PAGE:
Friday, 27 November 2015



When I see children playing holding one another’s hand. I can clearly notice the sign of innocence and unity in their faces. This drives my mind back to those early days when neither natural disasters nor artificial occurrences affected me. I wished there’re many festivals like Dashain and Tihar in the calendar so that I could get new clothes, visit relatives’ homes and eat delicious foods; bandas and strikes so that I could play and have fun; no exams so that I didn’t have to go to school; no nights so that I didn’t have to sleep and waste time and so on.

But the time has changed now. As a teacher, I sometimes have to teach my students about those political personages who launched non-violent campaign to end discrimination on the basis of colour, caste, race, geography, nationality etc. Abraham Lincoln, Steve Jobs, Martin Luther King Jr., Nelson Mandel, Mahatma Gandhi, Madan Bhandari, Manmohan Singh, etc are the people whose contributions and qualities are still highlighted and students are encouraged to emulate their qualities when they grow up. But today I’m young enough to scrutinize, feel and analyze current political, social and economic circumstances. I cannot tell my students at the moment which politician is righteous and can lead our nation in the right direction.

I feel hurt when my friends and colleagues with different religious, political, social and economic backgrounds start heated discussions, sometimes arguments, on ongoing affairs in the country. Friends and colleagues have divided themselves into two fractions: terai origin and hill origin. There has been a cold relationship between friends and colleagues. Black-complexioned students are labeled either ‘Madhise’ or ‘Dhoti’. The incidents of killing white-complexioned or red-complexioned civilians are coming to light. People have lost humanity and returning to the barbaric age. Newspapers are filled with only the incident of unsuccessful dialogues between the government representatives and agitating political parties, violence, curfew, destruction of public properties etc. Political parties have lost credibility. The present plight of Nepal is no less than that of Syria, Iraq, Afghanistan and other African nations.  People have been restive and felt insecure.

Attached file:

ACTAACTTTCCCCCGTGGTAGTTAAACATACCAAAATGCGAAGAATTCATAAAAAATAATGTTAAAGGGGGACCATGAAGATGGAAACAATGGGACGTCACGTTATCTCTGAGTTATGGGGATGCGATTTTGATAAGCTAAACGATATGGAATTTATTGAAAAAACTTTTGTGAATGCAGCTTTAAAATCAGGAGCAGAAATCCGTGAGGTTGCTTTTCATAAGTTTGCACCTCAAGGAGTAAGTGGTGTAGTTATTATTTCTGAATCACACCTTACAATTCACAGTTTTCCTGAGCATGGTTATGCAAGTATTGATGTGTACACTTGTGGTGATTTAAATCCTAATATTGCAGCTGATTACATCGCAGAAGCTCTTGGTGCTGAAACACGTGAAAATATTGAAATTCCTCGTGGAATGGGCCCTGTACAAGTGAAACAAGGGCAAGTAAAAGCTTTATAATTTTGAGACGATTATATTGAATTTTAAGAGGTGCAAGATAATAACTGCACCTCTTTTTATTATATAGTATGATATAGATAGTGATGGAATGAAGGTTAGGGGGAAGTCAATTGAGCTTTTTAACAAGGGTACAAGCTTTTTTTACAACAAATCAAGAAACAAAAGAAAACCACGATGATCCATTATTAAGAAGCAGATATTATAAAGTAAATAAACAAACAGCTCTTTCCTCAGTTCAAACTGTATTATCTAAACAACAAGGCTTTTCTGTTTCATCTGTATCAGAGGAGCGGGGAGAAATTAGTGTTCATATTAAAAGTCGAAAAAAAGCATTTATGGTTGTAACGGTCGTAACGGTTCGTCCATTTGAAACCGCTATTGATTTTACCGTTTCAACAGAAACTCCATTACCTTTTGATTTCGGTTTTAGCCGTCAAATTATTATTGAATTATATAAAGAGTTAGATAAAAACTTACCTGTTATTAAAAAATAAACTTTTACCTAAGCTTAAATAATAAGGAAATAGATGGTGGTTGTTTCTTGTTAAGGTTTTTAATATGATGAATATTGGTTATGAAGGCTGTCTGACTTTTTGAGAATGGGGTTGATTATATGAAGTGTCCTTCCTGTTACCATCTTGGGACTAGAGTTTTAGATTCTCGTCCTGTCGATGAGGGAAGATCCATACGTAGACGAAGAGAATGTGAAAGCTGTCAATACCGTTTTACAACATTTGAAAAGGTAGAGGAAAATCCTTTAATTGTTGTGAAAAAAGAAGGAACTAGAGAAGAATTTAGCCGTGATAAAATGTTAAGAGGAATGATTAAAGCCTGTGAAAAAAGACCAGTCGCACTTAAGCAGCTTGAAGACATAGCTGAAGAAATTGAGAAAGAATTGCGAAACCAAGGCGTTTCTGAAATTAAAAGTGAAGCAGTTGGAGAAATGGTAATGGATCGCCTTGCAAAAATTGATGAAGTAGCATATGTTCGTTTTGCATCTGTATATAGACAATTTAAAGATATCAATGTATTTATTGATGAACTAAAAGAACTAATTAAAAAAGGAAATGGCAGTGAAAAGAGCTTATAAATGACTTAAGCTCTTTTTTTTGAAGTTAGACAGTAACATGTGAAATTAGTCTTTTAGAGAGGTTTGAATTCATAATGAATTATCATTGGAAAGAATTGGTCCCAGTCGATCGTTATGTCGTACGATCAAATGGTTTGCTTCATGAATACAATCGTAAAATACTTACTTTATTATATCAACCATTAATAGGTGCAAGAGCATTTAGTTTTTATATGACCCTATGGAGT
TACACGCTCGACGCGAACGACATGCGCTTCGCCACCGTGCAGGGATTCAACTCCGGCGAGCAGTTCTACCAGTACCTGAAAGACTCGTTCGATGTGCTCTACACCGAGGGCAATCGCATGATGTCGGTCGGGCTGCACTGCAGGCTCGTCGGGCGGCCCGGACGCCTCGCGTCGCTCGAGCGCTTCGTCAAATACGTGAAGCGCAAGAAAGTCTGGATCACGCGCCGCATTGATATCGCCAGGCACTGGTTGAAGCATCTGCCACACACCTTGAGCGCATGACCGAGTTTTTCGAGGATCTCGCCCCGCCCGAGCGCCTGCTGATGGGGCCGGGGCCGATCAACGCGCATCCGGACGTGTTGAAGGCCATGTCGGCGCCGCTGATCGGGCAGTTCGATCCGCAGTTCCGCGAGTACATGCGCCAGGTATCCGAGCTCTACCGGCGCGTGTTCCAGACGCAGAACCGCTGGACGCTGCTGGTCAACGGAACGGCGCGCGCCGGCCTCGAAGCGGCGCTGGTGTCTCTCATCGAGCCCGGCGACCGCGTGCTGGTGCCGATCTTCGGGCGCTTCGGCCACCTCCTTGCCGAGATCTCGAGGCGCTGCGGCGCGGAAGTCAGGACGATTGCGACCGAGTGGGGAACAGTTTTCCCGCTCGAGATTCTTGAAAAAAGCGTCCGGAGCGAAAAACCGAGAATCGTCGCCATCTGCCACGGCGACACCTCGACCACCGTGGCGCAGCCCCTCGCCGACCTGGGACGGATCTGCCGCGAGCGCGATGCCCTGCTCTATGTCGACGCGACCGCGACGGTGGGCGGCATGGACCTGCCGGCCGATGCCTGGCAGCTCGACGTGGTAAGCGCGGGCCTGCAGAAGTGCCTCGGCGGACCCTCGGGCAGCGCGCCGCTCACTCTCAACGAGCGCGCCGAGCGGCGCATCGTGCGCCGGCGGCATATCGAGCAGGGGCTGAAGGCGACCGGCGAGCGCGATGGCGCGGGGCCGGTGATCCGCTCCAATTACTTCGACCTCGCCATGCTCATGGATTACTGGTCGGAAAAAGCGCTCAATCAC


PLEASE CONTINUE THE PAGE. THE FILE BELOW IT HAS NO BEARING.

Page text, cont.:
The inhumane blockade imposed by our southern neighbouring country, the April 25 earthquake, black market, lack of essential commodities, shutting down of industries and academic institution, long and uncertain bus journey, inflation, rising unemployment and so on have adversely affected all Nepalese’s lives. I read newspapers and watch TV more frequently than ever before with an eye to hearing good news. Nepalese people’s outlook on India was always negative and contemptuous due to petty treatment. The recent undeclared blockade has added fuel to the flames. Our growing new generations are also going to have the same attitude towards our southern neighbouring country.  Indian Prime Minister, Modi’s visits to Nepal had shown a goodwill gesture, but the neighbouring country has again hurt the sentiment of Nepalese and reinforced an old saying ‘Might is right’. Let’s be united and show our selfish neighbouring countries that we are self-sufficient and brave Gorkhalis! Jaya Nepal!

Amar Bahadur Sherma

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